Hampshire were denied victory at the Oval as Surrey’s Rory Burns produced one of championship cricket’s great endurance performances.
First the left-hander batted for three minutes over 10 hours as he carried his bat for a career-best 219 in a Surrey first-innings total of 483.
Then, after the hosts missed out on the follow-on, he came straight out again and batted for another 153 minutes to score 68.
By the time he was third out, at 126, Surrey were safe, with a draw inevitable.
And even then it took a freak dismissal to get rid of Burns.
The delivery from Sean Ervine rebounded off wicketkeeper Lewis McManus’ pads and onto the stumps.
For their part, Hampshire were terrific in this game.
They found ways to take wickets on a pitch which, if anything, was a little too good.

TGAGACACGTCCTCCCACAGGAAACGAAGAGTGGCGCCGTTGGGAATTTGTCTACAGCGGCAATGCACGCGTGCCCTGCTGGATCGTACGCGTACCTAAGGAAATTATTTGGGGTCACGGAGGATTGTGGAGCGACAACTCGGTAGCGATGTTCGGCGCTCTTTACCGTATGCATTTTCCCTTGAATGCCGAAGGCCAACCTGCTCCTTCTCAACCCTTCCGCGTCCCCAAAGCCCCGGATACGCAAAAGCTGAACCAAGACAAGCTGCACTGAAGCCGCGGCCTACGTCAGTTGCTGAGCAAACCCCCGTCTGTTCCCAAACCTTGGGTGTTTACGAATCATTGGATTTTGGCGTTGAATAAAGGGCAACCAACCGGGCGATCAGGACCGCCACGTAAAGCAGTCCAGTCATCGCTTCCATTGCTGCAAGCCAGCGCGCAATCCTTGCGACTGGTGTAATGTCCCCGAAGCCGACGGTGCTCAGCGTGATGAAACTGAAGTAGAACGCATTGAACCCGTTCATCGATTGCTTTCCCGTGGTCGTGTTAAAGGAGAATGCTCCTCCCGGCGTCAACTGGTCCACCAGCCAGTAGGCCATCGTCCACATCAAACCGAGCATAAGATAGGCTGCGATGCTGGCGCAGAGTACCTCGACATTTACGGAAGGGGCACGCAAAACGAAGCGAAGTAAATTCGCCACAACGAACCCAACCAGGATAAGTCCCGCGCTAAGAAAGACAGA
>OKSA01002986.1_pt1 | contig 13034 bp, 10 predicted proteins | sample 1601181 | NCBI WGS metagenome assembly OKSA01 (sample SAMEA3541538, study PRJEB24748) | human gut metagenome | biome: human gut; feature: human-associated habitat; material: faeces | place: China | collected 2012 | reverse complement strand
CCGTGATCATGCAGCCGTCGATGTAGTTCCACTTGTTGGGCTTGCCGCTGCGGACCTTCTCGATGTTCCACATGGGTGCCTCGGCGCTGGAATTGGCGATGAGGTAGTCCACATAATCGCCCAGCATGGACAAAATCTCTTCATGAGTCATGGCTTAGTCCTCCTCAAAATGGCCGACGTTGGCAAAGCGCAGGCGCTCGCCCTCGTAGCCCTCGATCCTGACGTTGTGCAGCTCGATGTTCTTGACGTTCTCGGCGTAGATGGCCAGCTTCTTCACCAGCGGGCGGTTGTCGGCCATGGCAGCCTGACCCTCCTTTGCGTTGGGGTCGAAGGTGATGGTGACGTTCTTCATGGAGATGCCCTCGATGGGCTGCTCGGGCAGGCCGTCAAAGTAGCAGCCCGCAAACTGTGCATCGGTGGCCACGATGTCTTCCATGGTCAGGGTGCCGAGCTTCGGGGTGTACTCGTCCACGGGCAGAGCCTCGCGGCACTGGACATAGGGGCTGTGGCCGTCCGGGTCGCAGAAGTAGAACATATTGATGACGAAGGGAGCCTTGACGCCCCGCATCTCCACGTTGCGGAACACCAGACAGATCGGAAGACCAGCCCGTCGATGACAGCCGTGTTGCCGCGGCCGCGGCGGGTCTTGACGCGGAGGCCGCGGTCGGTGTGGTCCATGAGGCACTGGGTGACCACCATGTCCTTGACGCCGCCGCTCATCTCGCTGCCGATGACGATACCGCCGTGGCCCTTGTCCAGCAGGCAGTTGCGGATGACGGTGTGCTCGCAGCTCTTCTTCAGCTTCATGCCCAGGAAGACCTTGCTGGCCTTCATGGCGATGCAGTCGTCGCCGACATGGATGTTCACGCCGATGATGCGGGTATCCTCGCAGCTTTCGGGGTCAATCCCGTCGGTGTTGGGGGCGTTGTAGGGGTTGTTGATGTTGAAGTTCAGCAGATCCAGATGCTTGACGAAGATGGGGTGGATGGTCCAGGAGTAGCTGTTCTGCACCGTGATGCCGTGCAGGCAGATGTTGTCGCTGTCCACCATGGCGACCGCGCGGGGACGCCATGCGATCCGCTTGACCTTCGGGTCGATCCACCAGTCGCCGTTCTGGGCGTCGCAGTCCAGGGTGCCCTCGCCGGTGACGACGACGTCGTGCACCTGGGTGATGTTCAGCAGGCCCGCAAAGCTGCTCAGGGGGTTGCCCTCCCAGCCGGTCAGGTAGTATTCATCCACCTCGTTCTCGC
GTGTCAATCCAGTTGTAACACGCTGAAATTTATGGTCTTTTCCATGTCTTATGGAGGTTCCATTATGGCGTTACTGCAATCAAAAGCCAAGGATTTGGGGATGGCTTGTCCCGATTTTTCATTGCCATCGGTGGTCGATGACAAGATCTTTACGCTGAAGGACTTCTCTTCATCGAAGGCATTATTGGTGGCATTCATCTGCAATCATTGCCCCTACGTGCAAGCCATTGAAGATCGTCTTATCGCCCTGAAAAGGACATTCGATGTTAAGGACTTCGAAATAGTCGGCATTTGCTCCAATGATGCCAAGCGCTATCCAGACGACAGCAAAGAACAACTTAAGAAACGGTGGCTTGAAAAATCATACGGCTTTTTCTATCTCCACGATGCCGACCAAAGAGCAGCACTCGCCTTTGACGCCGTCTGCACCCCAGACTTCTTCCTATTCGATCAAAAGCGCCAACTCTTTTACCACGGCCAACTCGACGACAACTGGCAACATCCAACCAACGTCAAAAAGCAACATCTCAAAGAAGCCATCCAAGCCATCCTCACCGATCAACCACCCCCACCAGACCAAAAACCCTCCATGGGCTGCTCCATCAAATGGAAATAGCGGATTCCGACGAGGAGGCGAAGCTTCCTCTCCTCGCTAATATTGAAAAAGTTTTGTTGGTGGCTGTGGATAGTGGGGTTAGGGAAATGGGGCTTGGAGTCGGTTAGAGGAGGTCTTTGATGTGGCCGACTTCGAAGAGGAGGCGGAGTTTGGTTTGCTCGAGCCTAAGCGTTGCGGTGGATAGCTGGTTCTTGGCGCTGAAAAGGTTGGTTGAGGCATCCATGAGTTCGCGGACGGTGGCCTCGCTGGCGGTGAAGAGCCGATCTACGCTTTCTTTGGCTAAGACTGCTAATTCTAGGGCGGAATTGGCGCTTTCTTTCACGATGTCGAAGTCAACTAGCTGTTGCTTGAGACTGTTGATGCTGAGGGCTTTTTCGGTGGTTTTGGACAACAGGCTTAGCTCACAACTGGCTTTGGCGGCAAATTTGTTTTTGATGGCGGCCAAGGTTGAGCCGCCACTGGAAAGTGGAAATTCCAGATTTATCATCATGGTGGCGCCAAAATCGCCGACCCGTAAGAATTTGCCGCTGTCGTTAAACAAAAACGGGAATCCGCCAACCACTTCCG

The surface started flat and slow and refused to change its personality when a little schizophrenia would have been welcome.
But Hampshire were the more deserving team.
First, they made the fifth-highest score in the county’s history.
And then they had the determination and variety in their attack to take wickets and, but for Burns, would surely have prevailed.
Surrey resumed on the fourth day on 410 for seven, needing another 89 runs to avoid the follow-on.
That looked well within reach as Burns and Tom Curran continued their unperturbed partnership.
Curran reached his fifty off 94 balls, with seven fours.
In the process, he reached 1,000 first-class runs before he was bowled by Ian Holland for 53.
Holland was Hampshire’s demon bowler of the day.
In his next over he bowled Amar Virdi, and just as Surrey looked likely to reach their target of 499, he dismissed last man Mark Footitt.
Surprisingly, the visitors didn’t use Holland in Surrey’s second innings until 30 overs had passed.
Then he came on and took two wickets in three balls, having Mark Stoneman lbw and then bowling Scott Borthwick for a duck.
But Hampshire never looked like taking the remaining seven wickets on this track, well though they continued to bowl.